One of the best ways to seal your battery is by using heat shrink. It can protect your battery from short circuits, seal your battery against the weather and add a professional look to your DIY battery.
Choosing heat shrink
There are many different types of heat shrink available. For our purposes, we’ll generally be looking for large diameter heat shrink. This will be large enough to fit our batteries.
There are also different styles of heat shrink. Not only does it come in different colors, but different materials are available as well. Most large diameter heat shrink is a fairly thin PVC heat shrink.
PVC heat shrink is great for battery use, but it can sometimes become brittle over time and begin to crack at the edges or at sharp corners. One method around this is to use multiple layers. This strengthens the heat shrink and adds a second line of defense if one layer should begin to crack. It also allows you to use multiple pieces of heat shrink perpendicular to each other to cover all six sides of a battery instead of just four sides, thus completely sealing your battery. Adding a thin layer of foam around your battery can also help prevent cracking of the heat shrink over time.
Thicker rubber style heat shrink is also available. This heat shrink can usually stand up to more abuse, but is also more expensive in the large sizes needed for battery use.
What size heat shrink do I need?
This is a really common question in battery building. It’s actually quite simple to determine, especially for square shapes.
First, you have to understand the sizes of heat shrink. Unlike small heat shrink for wires that is measured by the diameter, large size heat shrink is usually measured by the flattened width instead of the diameter. This is because it comes flattened on a roll and this method of measurement is easier. The flattened with is also half of the circumference of the circle formed by the heat shrink when it is opened.
Now to calculate the size heat shrink we need, we first calculate the perimeter of our battery. With the 4 inch thick and 5 inch wide battery below, we simply add the height and width together to get 9 inches (which is also half the perimeter of our battery). Since most heat shrink has a shrink ratio of 2:1, we need a piece of heat shrink with a half circumference size of at least 9 inches. But we also need to make sure that the heat shrink is less than twice the size of the battery, meaning it can’t have a half circumference size of more than 18. That means we need a piece of heat shrink that is between 9-18 inches. Ideally, we’ll choose a piece that is closer to 9 inches so that it squeezes tighter on the battery.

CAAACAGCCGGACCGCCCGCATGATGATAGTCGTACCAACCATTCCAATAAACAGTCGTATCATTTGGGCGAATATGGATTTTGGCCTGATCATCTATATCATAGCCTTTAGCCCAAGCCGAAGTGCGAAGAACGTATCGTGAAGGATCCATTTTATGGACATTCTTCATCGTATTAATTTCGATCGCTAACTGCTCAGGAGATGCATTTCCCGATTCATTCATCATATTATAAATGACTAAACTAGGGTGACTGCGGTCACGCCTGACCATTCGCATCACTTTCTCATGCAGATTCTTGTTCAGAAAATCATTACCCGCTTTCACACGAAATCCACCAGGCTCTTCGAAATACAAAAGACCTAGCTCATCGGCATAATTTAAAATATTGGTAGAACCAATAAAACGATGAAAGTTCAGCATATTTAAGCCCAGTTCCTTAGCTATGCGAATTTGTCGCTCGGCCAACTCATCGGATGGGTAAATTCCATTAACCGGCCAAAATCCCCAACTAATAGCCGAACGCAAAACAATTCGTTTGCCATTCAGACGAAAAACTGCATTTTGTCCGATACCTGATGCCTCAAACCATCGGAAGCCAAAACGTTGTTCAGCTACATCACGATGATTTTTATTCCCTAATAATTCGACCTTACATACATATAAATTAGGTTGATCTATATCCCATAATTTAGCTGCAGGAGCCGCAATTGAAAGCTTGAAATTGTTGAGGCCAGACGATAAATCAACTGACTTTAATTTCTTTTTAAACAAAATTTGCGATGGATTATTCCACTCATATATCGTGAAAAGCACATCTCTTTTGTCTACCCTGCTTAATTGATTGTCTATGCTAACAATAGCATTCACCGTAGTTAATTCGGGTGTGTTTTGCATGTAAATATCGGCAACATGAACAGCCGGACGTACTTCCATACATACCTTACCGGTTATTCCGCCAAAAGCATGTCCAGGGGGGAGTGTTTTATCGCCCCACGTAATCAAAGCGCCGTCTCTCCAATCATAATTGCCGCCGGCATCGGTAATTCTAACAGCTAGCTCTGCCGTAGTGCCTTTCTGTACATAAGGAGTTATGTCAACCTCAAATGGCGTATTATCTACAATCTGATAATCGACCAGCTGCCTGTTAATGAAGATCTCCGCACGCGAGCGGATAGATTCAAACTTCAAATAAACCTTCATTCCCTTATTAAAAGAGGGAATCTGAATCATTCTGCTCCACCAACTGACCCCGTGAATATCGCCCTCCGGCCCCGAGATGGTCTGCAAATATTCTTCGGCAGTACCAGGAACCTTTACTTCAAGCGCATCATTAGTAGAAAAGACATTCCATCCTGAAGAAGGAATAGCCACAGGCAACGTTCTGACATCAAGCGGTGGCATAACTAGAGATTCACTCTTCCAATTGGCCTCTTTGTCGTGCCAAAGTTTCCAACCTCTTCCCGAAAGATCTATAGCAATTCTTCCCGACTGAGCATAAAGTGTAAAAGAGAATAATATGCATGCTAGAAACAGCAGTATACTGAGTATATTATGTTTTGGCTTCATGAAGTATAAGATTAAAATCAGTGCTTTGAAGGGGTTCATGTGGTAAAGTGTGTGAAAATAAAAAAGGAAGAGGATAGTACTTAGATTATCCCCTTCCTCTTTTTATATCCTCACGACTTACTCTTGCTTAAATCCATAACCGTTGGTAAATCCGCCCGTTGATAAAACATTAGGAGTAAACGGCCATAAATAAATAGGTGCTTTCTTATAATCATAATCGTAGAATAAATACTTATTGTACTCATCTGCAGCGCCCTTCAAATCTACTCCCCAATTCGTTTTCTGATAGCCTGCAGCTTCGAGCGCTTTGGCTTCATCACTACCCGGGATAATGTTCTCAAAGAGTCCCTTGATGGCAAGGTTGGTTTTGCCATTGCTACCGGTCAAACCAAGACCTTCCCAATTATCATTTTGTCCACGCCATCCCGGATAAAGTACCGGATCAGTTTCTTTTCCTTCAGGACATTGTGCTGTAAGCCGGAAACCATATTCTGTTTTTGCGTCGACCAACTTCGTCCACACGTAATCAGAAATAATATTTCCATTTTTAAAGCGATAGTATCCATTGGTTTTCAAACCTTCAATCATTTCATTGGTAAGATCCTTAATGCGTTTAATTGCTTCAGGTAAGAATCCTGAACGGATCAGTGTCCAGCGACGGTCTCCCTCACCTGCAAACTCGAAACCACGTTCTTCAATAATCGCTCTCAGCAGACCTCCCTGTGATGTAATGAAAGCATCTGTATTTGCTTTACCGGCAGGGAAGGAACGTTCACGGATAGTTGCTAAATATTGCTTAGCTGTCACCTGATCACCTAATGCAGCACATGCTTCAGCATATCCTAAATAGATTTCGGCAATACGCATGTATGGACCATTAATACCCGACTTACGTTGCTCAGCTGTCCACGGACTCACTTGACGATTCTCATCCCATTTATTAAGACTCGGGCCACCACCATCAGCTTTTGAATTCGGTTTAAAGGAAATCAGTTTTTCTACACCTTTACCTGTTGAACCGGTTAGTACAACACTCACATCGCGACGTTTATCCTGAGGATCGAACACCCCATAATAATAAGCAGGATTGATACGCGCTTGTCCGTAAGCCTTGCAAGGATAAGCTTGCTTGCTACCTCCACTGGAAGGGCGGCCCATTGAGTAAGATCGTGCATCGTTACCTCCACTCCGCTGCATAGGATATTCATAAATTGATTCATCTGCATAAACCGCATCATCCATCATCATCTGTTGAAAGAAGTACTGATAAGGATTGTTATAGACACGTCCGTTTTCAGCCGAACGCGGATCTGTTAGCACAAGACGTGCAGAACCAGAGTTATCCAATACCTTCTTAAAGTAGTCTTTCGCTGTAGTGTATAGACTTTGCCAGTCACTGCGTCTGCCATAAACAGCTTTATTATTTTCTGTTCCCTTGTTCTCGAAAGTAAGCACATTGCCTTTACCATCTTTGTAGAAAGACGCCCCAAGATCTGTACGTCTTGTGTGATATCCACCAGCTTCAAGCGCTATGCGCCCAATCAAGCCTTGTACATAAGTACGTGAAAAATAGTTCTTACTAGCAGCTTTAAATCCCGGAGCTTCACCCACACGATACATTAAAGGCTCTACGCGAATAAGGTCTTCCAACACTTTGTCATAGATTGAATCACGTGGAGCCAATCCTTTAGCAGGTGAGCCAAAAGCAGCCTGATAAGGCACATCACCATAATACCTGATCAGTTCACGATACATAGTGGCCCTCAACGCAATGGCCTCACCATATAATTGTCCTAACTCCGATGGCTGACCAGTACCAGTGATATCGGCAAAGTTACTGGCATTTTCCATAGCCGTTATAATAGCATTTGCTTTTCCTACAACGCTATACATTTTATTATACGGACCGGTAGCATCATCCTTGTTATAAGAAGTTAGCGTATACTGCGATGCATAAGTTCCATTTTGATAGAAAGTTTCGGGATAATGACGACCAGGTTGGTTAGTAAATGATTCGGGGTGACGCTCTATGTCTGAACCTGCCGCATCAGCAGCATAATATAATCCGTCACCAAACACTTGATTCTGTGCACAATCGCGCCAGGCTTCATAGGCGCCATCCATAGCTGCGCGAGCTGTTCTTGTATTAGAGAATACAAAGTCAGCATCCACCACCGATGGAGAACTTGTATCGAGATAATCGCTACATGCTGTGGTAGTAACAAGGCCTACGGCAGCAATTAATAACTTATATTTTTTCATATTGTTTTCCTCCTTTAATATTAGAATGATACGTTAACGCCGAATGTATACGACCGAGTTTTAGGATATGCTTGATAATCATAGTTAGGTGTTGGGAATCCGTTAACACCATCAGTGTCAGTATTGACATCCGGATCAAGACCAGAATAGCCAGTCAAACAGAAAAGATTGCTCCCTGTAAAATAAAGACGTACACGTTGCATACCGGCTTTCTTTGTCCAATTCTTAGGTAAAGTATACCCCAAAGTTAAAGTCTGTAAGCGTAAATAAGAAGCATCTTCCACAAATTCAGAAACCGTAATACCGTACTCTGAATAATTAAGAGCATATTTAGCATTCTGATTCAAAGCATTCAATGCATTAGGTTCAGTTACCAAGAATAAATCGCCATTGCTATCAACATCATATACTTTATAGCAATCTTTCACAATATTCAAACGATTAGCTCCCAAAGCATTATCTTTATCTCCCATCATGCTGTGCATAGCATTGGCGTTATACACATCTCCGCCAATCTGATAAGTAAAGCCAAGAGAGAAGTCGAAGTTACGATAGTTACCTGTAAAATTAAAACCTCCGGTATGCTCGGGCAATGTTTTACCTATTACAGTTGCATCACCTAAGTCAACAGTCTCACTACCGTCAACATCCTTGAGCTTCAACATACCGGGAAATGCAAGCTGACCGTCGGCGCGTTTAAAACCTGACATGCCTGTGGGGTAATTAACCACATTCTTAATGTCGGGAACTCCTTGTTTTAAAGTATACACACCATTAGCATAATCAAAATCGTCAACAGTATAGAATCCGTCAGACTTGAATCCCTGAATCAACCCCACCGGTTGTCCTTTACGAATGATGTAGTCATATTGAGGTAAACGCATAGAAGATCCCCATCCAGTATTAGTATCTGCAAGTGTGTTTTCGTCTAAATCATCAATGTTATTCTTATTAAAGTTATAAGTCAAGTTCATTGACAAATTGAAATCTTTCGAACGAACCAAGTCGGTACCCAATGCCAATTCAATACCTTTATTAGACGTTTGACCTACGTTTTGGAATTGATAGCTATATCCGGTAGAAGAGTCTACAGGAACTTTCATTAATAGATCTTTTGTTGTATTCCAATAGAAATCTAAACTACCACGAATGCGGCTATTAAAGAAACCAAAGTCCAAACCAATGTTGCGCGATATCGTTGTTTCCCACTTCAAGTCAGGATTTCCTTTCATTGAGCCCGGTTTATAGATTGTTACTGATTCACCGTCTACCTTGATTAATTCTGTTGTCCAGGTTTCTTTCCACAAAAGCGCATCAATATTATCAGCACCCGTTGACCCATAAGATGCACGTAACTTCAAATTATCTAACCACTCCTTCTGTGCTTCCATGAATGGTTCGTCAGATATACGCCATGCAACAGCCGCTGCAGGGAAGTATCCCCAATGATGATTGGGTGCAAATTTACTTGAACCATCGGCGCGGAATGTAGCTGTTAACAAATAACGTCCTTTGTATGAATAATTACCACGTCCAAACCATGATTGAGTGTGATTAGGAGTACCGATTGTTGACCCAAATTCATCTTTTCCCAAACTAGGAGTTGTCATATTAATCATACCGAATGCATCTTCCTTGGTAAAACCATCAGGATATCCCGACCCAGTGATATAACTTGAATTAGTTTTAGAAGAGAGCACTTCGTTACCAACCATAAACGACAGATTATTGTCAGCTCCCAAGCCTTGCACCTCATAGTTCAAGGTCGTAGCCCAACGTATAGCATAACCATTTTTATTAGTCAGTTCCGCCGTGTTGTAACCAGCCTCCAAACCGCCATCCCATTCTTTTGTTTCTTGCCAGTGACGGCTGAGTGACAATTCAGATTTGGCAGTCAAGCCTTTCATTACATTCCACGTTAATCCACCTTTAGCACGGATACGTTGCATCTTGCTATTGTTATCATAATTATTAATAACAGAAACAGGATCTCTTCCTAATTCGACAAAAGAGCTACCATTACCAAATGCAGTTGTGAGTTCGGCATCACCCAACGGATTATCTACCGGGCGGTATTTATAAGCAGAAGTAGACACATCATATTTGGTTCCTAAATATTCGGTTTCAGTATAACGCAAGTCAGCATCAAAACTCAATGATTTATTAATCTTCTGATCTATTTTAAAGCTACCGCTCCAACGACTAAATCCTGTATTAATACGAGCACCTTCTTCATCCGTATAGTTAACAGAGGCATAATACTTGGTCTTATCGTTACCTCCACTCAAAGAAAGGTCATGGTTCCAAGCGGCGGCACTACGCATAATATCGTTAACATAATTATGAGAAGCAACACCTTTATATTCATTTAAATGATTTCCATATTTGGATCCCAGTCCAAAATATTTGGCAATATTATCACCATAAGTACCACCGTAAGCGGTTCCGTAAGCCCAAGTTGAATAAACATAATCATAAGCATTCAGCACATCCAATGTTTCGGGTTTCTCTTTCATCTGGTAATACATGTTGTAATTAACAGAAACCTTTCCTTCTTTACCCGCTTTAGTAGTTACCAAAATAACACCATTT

If that sounds complicated, then here’s the simple version: add the height and width of your battery to get a number. Then multiply that number by 2. You need a size of heat shrink between those two numbers.
Most heat shrink is measured in metric sizes, so you if you calculated in inches, you’ll need to convert to millimeters. Just multiply your inches by 25.4 to get millimeters. So instead of 9 inch heat shrink, we need at least 228 millimeter heat shrink.
Installing your heat shrink
To actually install your heat shrink, make sure you have all of your connections finished and that you’ve tested your battery. It’s annoying to have to cut open the heat shrink if you forgot something.
Once you know your battery is ready, prepare it by adding a layer of foam or fiberglass panels around the outside of your battery. You can skip this step, but it will help to reduce the stress on the heat shrink wrap from all of the terminal cap posts.
Next, making sure your wires are out of the way, slide a piece of heat shrink over your battery. Make sure the piece is long enough to over hand each side of the battery by at least half an inch.
Now, start adding heat from either a strong hair dryer set on ‘high’ or a heat gun set on ‘low’. Don’t use a heat gun set on ‘high’, it can melt the heat shrink.
Start on the ends of the battery, heating the heat shrink until it wraps around the corners of the battery. This will help keep it snug. Then heat the middle of the heat shrink, turning the battery to heat all of the heat shrink evenly.
Once that piece is fully shrunk on the battery, you have the option of adding a second piece at a 90 degree angle to the first. This will allow you to cover the two ends that were left exposed. This isn’t completely necessary, but can help make your battery more waterproof, if that is an issue. It can also help keep foreign objects (wires, fingers, insects, etc) from entering your battery.
And that’s it! Installing heat shrink was simple, right?! If you ever need to open your battery, slide the heat shrink open carefully, especially if using a metal blade. Try to cut away from the terminals to avoid short circuiting the terminals with the blade. Good luck on finishing your battery! Remember to head on over to the forum and share your battery building process with us!
|About The Author
|Micah Toll is a mechanical engineer, lithium battery builder and ebike educator. He’s written multiple books including DIY Lithium Batteries (an Amazon #1 Bestseller!) and The Ultimate DIY Ebike Guide (an Amazon #2 Bestseller!). When he’s not tooting around Tel Aviv or Florida on his ebikes, you can probably find him reading, writing, running or vegging out on the couch.